Thursday, March 25, 2010

I Shall Not Want

The Lord is my shepherd, I shall not want...The words of David's 23rd Psalm eloquently describe the true contentment that can be had while basking in the Shepherd's care. Some believe this psalm to be a promise that the child of God will never experience a lack or unfulfilled need. Is this what David meant to express?

A quick perusal of most biblical characters reveals this to be a questionable interpretation. Many of those close to God's heart experienced times of want, suffering, or even lost their lives in their efforts to live for Him. Surely, if people like David, a man after God's own heart, or the prophets, chosen by God to communicate His message to the people, and even the Lord Himself, all lived lives involving suffering, we cannot expect to be shielded from the same.

Nineteenth century missionary Allen Gardiner is an example of one who dedicated his life to Christ and yet suffered. Gardiner, a former naval officer and devout Christian, felt God calling him to go to the Yagan Indians, a previously unreached people group in southern Argentina. He and six others made an arduous journey by boat to Yagan territory.

Their first contact was less than encouraging. The Yagans attacked the missionaries for their supplies. As the men could not resort to combat to protect their provisions (they were, after all, on an evangelistic mission), the group re-loaded their small boats and retreated to desolate Tierra Del Fuego, where they were forced to shelter for the winter.

Winters in Tierra Del Fuego's sub-polar climate are harsh, and the men's provisions proved gravely inadequate. One by one, every man in Gardiner's group died of sickness, starvation, and cold. They never got the chance to share the gospel with even a single Yagan Indian.

The Lord is my shepherd, I shall not want... Obviously dying of starvation would not qualify as having every physical need met. What then did David mean? An answer can be seen in the journal entry of one of Gardiner's party.

Dr. Richard Williams, the physician of the team, wrote of his last days as he awaited death: "Let all my beloved ones at home rest assured that I was happy beyond all expression . . . and would not have changed situations with any man living . . . that heaven, and love, and Christ...were in my heart."

What could induce such a sense of peace and contentment amid such suffering? Williams understood he was in the arms of the Good Shepherd, a master who loves his flock: "He tends his flocks like a shepherd; He gathers the lambs in his arms and carries them close to his heart" (Is 40:11). Williams' focus was trained on the provider, not the provisions.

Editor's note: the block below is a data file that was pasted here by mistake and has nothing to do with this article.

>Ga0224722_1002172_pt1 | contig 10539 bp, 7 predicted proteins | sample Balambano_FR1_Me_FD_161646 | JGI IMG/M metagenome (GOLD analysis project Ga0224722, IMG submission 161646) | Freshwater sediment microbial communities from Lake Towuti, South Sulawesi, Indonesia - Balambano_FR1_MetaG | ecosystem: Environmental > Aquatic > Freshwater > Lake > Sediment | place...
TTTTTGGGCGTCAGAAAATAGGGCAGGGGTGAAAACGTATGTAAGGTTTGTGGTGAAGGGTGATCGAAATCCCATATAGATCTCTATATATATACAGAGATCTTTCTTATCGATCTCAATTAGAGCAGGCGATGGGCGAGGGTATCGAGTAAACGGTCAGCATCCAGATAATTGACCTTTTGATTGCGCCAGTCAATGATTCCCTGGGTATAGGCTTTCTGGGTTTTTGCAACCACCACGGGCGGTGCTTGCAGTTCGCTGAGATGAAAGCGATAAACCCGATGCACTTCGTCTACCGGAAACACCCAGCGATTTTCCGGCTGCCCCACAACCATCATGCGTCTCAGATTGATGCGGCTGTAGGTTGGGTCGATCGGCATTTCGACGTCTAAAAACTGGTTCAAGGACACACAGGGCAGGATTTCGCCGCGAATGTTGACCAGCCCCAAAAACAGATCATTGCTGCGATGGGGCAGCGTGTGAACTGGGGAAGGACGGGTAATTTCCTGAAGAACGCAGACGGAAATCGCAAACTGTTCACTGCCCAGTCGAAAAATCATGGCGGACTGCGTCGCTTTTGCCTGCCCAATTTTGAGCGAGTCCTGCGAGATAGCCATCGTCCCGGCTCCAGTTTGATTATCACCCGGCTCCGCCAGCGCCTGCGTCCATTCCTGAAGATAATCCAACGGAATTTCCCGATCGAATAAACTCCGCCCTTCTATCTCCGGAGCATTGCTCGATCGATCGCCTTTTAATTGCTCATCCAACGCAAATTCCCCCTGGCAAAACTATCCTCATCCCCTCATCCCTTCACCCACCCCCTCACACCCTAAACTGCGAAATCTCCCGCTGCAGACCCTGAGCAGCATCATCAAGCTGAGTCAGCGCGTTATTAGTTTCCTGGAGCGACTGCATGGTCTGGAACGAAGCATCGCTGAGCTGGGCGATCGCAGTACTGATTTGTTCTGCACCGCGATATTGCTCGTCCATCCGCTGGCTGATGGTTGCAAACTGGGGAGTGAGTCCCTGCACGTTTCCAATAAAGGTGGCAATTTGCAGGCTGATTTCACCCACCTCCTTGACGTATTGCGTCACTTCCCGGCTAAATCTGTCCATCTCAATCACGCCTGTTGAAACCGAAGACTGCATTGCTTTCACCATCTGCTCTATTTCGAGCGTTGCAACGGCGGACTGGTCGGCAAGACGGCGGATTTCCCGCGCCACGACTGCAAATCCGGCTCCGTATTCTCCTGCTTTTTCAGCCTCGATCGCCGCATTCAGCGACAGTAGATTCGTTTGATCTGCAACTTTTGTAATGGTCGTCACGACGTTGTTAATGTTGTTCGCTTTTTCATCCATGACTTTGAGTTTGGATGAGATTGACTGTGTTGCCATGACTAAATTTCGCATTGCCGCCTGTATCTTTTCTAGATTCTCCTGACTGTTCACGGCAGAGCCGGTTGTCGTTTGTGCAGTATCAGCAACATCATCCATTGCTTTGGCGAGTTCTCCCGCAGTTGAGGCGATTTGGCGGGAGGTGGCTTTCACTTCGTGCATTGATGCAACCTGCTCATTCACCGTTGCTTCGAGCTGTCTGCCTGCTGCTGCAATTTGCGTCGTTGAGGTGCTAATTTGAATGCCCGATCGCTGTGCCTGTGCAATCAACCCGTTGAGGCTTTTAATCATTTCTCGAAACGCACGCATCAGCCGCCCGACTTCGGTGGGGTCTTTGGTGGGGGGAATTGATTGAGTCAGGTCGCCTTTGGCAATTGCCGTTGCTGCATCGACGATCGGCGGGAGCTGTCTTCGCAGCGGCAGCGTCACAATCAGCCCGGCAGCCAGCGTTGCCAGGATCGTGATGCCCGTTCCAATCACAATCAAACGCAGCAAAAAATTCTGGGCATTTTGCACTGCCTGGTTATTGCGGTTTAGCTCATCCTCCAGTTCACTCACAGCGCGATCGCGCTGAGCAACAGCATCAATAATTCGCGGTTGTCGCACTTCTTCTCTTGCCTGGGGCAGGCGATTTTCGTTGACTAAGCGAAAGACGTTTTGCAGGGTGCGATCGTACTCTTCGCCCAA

Certainly provision for our physical needs comes from God alone. "Every good and perfect gift is from above," James wrote. Our Shepherd knows our needs. But He wants us to let Him worry about them. "But seek first his kingdom and his righteousness, and all these things will be given to you as well," Jesus instructed His disciples. Our gaze needs to be trained not on the things we need, but on the Shepherd.

Paul considered "every thing a loss compared to the surpassing greatness of knowing Christ Jesus my Lord, for whose sake I have lost all things." (Philippians 3:8) Later in his letter to the Philippians, Paul told them "I know what it is to be in need, and I know what it is to have plenty. I have learned the secret of being content in any and every situation, whether well fed or hungry, whether living in plenty or in want. I can do everything through Him who gives me strength."

When we focus our gaze on the Lord and not the need, He supplies what we need to be content in any circumstance. Isaiah wrote, "Those who hope in the Lord will renew their strength. They will soar on wings like eagles; they will run and not grow weary, they will walk and not faint." (Isaiah 40:31) Did you catch the caveat? Our hope must be in the Lord. Only then will we find strength to endure whatever challenging circumstances are before us.

While our physical and material circumstances may fluctuate, we can rest our confidence in the goodness and perfect character of our Shepherd. Even when we walk through the valley of the shadow of death, we can do so without fear, because we know our Shepherd carries us close to His heart. Our hope is in the Lord. When we bask in His care as David did, we understand that while our physical needs may not always be met to our satisfaction, we can be satisfied. The secret is in where we choose to focus.

I came that you might have life and have it more abundantly. I am the good shepherd. The good shepherd lays down his life for the sheep. John 10:10-11

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